13 Cases Of Marburg Disease Confirmed In Equatorial Guinea

Since the start of the epidemic, 13 cases of Marburg disease have been confirmed in Equatorial Guinea, according to its health officials, who made the announcement on Wednesday after the director of the World Health Organization (WHO) urged the government of the Central African nation to formally report any new cases.

The WHO describes Marburg virus disease as a viral hemorrhagic fever with a fatality rate that can reach 88%.

Fever, exhaustion, and vomit and diarrhea stained with blood are symptoms. There are no licensed vaccinations or antiviral medications to treat it. Marburg, which belongs to the same viral family as the fatal Ebola disease, is spread to humans by fruit bats.

According to a tweet from Equatorial Guinea’s health ministry, since the outbreak began, nine people have died and one patient has recovered. 825 contacts have also been identified.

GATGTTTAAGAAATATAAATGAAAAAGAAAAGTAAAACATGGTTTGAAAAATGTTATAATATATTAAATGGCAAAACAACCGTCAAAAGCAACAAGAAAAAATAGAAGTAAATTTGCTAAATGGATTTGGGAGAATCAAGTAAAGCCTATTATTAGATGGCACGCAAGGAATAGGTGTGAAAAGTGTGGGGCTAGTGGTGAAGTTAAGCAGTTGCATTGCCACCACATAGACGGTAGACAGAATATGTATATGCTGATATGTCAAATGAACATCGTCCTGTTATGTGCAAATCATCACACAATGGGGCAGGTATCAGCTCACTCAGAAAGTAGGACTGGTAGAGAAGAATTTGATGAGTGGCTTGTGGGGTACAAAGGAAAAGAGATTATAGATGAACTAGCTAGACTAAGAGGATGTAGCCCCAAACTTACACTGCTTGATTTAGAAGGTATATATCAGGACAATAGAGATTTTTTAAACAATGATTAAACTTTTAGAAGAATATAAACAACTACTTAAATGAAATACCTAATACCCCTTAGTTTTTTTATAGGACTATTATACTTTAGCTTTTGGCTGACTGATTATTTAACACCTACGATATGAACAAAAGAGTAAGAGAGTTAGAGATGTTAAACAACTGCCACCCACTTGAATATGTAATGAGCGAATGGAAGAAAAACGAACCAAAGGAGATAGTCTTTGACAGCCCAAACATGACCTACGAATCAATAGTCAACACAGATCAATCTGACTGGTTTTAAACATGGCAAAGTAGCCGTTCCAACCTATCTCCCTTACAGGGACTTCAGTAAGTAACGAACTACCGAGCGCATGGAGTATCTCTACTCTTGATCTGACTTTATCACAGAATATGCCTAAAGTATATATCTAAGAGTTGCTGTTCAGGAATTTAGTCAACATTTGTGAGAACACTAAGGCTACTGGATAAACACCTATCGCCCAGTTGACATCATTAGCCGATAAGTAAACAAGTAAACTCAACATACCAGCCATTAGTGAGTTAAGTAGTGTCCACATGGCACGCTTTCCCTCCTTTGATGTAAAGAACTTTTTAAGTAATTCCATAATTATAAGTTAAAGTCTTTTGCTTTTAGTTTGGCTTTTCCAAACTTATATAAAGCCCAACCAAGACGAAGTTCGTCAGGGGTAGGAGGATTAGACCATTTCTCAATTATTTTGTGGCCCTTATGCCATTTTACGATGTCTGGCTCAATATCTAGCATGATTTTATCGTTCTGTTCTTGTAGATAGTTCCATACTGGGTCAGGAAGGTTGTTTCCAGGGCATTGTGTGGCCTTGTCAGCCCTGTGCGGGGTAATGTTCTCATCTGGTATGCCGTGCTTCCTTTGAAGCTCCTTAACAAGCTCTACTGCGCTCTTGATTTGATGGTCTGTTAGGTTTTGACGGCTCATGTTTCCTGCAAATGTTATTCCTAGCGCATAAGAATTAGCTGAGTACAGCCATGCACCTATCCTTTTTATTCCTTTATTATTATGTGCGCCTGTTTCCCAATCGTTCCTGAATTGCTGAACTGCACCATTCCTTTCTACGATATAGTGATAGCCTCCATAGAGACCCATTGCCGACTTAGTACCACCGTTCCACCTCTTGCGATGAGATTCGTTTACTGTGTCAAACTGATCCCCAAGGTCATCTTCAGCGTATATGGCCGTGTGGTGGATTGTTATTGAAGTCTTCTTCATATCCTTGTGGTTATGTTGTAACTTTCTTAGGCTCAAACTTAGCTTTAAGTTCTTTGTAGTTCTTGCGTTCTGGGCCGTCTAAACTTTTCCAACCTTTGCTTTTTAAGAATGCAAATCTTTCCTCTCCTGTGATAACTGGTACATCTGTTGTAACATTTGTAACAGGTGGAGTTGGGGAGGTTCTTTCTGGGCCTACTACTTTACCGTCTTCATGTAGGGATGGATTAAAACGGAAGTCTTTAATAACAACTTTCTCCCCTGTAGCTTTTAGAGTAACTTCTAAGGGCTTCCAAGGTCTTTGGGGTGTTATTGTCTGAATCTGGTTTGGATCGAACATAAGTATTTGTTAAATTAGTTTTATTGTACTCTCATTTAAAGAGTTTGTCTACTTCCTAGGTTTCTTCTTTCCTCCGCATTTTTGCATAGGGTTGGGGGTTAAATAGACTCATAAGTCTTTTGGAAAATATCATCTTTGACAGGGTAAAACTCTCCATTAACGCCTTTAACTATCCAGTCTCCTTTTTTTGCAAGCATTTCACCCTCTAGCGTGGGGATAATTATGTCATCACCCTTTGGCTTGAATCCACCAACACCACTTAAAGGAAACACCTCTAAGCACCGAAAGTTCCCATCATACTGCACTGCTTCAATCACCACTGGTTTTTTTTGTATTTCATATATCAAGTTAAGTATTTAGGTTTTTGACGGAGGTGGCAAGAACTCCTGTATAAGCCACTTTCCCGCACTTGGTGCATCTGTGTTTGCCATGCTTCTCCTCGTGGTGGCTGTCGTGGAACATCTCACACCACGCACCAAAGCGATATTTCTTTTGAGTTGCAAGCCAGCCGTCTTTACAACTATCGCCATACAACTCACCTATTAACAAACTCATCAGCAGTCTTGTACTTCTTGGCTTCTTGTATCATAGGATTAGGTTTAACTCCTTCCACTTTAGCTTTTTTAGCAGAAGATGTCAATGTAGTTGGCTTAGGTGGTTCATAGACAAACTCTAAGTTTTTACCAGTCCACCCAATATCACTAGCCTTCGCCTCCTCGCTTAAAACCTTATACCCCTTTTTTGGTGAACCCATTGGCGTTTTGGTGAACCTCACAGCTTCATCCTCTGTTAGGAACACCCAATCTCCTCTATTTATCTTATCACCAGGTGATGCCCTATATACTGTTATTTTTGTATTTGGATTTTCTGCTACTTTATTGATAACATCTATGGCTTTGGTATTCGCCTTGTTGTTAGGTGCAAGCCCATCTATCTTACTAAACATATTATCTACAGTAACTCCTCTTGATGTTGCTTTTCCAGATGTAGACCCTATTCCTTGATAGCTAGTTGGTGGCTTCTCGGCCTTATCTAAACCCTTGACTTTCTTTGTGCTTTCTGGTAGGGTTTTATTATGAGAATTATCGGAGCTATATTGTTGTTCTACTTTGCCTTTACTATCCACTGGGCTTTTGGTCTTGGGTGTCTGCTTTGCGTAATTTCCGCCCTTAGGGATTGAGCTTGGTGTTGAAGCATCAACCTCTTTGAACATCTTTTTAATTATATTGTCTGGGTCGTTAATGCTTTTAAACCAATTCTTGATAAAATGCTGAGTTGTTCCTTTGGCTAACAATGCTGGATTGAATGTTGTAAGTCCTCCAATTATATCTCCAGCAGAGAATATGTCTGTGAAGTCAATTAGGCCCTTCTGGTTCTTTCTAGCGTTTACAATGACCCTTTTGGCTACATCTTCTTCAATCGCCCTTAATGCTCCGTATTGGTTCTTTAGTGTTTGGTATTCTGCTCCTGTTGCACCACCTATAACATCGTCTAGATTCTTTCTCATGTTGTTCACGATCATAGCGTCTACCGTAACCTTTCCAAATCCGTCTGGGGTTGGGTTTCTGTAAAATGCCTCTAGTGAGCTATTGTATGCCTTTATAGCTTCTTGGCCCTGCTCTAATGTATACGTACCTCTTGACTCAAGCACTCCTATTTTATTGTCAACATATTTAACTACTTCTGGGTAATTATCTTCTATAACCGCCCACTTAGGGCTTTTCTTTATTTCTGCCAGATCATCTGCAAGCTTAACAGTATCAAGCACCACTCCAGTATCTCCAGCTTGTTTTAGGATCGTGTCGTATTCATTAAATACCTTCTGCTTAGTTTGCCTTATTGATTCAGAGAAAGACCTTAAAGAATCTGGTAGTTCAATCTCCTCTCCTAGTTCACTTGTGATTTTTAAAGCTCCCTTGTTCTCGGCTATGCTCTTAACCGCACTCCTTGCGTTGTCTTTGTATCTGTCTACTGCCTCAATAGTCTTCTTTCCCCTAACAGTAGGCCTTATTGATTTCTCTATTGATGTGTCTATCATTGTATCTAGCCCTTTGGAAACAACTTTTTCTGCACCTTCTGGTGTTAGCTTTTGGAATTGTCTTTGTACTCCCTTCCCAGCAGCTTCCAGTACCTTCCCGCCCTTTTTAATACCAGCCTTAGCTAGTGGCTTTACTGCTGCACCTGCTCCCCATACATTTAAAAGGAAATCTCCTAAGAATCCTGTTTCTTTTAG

WHO stated last week that there were 9 laboratory-confirmed cases, putting the total number of deaths and probable cases at 20 each. The WHO said that the government officially declared its first-ever epidemic of the disease in February.

The WHO’s director general Tedros Adhanom Ghebreyesus stated earlier on Wednesday that the organization was aware of new instances and had requested that the government formally disclose them to the organization.

According to the WHO, there is also a Marburg virus outbreak in Tanzania, where eight cases, including five fatalities, have been documented in the northwest Kagera district.

In order to set up trials in the impacted nations, WHO stated that it was collaborating with local authorities and vaccine producers.

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